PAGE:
HAL E BERGER November 27, 2012 at 02:26 AM
Terri you are just one more in a long line of people who speak a loud sound and do not identify themselves as they throw stones. Of course taxpayers sign their paychecks maybe not in signature but in reality without our property tax payments there would be no school district -- so please cut the nonsense. As for public worker strikes, that too is nonsense and don't give me the kids will be hurt. We have seen many out of work and have lost their homes as the strike puts the district in a place to just keep on spending as if life in this country hasn't changed enough already. I guess to me I don't mind the children being briefly inconvenienced if people stop losing their homes and stop losing their jobs. their children are being torn from their schools and uprooted from their lifestyles. It just seems anytime someone wants something in a school district and the argument doesn't go their way they use the children as a shield rather than face the reality and ask teachers to stand down and start making a few more reality checks. It's time they thought about the children.
Terri November 27, 2012 at 02:30 AM
Actually, they cannot retire at 55 without significant penalty. At 55 with 30 years service a pension might be $40-$50k. If the state had followed the law and made their contributions over the past 30 years, the annuity would be more than enough to cover the pension promise. A budget deficit isn't wiped out in a single stroke. Good planning, sensible concessions, and a supportive community can turn this deficit to surplus in a few short years. That's what reserves are for.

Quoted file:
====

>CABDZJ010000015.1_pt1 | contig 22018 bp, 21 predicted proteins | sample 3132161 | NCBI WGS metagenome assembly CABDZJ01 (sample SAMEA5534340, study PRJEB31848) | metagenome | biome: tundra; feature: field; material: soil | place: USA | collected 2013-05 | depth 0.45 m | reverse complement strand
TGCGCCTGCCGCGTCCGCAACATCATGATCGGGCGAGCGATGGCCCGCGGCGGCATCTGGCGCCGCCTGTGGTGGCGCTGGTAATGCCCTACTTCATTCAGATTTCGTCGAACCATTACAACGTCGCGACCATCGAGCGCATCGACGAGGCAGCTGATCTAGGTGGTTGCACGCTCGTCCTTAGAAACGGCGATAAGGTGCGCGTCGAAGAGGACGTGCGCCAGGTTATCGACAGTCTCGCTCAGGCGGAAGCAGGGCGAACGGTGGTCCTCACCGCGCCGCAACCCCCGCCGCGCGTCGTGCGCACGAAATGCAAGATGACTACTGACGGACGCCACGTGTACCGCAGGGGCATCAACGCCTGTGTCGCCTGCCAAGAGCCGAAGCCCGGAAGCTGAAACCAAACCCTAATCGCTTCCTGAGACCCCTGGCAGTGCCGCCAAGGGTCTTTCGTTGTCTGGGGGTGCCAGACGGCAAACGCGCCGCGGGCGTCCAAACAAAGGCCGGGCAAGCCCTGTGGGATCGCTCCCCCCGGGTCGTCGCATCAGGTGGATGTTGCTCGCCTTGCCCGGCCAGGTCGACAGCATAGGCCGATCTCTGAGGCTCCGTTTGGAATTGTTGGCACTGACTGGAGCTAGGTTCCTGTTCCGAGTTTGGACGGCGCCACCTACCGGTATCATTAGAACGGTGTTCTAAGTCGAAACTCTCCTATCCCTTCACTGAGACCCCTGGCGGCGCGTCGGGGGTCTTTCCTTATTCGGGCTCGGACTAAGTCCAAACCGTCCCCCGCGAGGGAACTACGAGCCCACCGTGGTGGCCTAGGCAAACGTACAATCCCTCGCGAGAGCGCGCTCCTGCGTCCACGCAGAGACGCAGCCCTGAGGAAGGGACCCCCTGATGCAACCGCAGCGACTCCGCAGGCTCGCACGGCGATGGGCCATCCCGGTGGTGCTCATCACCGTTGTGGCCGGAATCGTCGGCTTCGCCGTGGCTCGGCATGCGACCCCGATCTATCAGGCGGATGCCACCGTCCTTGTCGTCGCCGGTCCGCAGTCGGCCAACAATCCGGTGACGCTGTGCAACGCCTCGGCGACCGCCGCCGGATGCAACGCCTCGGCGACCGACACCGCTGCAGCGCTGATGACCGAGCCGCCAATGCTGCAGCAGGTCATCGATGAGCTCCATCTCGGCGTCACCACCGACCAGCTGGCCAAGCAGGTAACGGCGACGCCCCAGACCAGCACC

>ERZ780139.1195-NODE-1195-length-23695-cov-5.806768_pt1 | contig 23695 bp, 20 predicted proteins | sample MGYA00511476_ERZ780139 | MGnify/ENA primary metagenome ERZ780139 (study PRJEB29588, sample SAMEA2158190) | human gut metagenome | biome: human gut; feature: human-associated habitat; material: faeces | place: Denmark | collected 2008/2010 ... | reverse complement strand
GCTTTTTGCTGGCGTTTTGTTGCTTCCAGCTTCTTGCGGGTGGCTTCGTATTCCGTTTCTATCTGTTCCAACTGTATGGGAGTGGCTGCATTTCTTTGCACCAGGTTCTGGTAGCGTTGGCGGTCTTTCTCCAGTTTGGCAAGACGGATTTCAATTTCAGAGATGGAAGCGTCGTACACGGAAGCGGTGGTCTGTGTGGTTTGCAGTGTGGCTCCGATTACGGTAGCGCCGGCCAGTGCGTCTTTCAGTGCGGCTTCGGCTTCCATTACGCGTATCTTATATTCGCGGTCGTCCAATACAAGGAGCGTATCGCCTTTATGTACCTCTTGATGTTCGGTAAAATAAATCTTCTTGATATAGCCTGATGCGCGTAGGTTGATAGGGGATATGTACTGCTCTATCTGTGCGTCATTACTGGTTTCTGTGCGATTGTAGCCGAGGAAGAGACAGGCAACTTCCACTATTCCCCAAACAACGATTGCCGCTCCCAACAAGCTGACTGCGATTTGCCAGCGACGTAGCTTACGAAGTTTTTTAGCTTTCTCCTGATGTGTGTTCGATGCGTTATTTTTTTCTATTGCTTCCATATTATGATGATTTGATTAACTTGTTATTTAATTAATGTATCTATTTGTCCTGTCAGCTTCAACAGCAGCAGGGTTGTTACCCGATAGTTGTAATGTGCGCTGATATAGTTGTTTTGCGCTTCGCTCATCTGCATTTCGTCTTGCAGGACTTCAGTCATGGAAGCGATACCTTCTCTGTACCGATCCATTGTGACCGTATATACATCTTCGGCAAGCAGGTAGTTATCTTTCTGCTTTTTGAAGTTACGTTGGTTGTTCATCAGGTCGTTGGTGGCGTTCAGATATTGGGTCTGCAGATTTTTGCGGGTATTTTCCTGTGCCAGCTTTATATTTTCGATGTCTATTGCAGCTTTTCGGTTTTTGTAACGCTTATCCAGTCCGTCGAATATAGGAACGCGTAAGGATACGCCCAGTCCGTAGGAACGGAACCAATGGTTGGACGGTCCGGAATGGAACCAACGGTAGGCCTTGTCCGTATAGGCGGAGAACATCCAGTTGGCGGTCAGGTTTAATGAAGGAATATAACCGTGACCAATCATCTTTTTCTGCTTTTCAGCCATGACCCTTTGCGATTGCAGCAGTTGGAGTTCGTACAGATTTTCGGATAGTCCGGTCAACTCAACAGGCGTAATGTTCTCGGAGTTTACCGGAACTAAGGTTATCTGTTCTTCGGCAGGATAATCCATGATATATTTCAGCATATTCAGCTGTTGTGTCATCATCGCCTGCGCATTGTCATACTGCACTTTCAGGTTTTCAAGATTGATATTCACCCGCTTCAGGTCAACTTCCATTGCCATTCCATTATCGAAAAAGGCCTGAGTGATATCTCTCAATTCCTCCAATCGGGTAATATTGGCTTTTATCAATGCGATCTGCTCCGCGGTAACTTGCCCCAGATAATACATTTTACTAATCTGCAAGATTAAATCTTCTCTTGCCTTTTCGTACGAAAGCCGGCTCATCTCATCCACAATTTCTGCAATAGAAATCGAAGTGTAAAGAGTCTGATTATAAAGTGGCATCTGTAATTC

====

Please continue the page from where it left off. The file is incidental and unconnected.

HAL E BERGER November 27, 2012 at 02:33 AM
Terri --- One more thing, If children are so important to the teachers why is there a strike date set? Perhaps you have never lost a job or are in a job you can't lose with no risk? That isn't the case for most of us, We are at risk everyday. Or maybe you just can't see or understand just how big an economic problem this country and our state are in today? Like I said you are not identifiied and not standing in the light of day and that makes your words less than credible and perhps even more so unreliable. My name is attached to my views along with all that that entails publicly. My name was public when I was on the D46 Board, when I was Preesident of the D46 Bpoard, and it is today public today. So why don't you just include your real name?